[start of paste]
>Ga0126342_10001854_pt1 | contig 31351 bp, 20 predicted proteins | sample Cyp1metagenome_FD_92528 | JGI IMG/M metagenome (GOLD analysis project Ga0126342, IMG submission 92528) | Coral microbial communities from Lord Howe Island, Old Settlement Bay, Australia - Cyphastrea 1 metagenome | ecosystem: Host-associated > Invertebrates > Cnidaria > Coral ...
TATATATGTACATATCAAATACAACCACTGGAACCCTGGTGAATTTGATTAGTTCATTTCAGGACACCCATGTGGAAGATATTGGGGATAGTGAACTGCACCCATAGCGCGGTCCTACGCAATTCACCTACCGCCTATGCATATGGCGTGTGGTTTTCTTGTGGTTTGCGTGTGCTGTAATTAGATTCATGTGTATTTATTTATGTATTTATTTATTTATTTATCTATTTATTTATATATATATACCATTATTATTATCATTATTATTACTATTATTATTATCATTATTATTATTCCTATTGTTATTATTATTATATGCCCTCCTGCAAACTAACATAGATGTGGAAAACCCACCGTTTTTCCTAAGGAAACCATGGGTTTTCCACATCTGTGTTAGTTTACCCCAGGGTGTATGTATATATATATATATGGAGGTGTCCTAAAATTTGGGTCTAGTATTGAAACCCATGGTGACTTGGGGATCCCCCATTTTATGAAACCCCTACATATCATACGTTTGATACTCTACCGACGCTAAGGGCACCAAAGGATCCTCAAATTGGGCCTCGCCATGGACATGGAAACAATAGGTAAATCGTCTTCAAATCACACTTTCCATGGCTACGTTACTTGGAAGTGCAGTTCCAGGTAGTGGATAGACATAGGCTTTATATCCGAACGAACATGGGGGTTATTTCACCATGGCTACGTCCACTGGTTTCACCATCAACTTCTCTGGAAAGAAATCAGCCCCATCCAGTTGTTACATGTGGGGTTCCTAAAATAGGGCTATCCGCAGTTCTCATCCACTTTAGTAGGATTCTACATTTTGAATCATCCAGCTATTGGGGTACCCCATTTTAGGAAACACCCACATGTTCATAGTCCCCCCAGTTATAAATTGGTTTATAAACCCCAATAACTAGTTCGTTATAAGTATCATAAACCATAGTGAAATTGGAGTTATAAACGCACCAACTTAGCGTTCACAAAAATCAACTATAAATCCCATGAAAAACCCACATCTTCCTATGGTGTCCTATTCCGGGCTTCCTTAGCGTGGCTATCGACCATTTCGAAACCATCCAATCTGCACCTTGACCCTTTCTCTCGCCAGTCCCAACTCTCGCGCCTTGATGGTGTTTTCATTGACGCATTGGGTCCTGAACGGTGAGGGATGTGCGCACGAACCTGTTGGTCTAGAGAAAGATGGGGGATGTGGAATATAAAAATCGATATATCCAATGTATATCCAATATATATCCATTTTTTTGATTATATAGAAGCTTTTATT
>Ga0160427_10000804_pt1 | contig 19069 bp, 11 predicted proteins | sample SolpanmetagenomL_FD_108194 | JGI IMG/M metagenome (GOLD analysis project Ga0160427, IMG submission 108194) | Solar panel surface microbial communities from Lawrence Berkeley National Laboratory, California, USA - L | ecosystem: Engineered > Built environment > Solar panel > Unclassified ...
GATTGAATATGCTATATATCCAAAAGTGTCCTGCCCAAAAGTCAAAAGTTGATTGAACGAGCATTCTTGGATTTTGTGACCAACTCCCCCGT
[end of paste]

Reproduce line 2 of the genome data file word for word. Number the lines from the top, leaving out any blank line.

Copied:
TATATATGTACATATCAAATACAACCACTGGAACCCTGGTGAATTTGATTAGTTCATTTCAGGACACCCATGTGGAAGATATTGGGGATAGTGAACTGCACCCATAGCGCGGTCCTACGCAATTCACCTACCGCCTATGCATATGGCGTGTGGTTTTCTTGTGGTTTGCGTGTGCTGTAATTAGATTCATGTGTATTTATTTATGTATTTATTTATTTATTTATCTATTTATTTATATATATATACCATTATTATTATCATTATTATTACTATTATTATTATCATTATTATTATTCCTATTGTTATTATTATTATATGCCCTCCTGCAAACTAACATAGATGTGGAAAACCCACCGTTTTTCCTAAGGAAACCATGGGTTTTCCACATCTGTGTTAGTTTACCCCAGGGTGTATGTATATATATATATATGGAGGTGTCCTAAAATTTGGGTCTAGTATTGAAACCCATGGTGACTTGGGGATCCCCCATTTTATGAAACCCCTACATATCATACGTTTGATACTCTACCGACGCTAAGGGCACCAAAGGATCCTCAAATTGGGCCTCGCCATGGACATGGAAACAATAGGTAAATCGTCTTCAAATCACACTTTCCATGGCTACGTTACTTGGAAGTGCAGTTCCAGGTAGTGGATAGACATAGGCTTTATATCCGAACGAACATGGGGGTTATTTCACCATGGCTACGTCCACTGGTTTCACCATCAACTTCTCTGGAAAGAAATCAGCCCCATCCAGTTGTTACATGTGGGGTTCCTAAAATAGGGCTATCCGCAGTTCTCATCCACTTTAGTAGGATTCTACATTTTGAATCATCCAGCTATTGGGGTACCCCATTTTAGGAAACACCCACATGTTCATAGTCCCCCCAGTTATAAATTGGTTTATAAACCCCAATAACTAGTTCGTTATAAGTATCATAAACCATAGTGAAATTGGAGTTATAAACGCACCAACTTAGCGTTCACAAAAATCAACTATAAATCCCATGAAAAACCCACATCTTCCTATGGTGTCCTATTCCGGGCTTCCTTAGCGTGGCTATCGACCATTTCGAAACCATCCAATCTGCACCTTGACCCTTTCTCTCGCCAGTCCCAACTCTCGCGCCTTGATGGTGTTTTCATTGACGCATTGGGTCCTGAACGGTGAGGGATGTGCGCACGAACCTGTTGGTCTAGAGAAAGATGGGGGATGTGGAATATAAAAATCGATATATCCAATGTATATCCAATATATATCCATTTTTTTGATTATATAGAAGCTTTTATT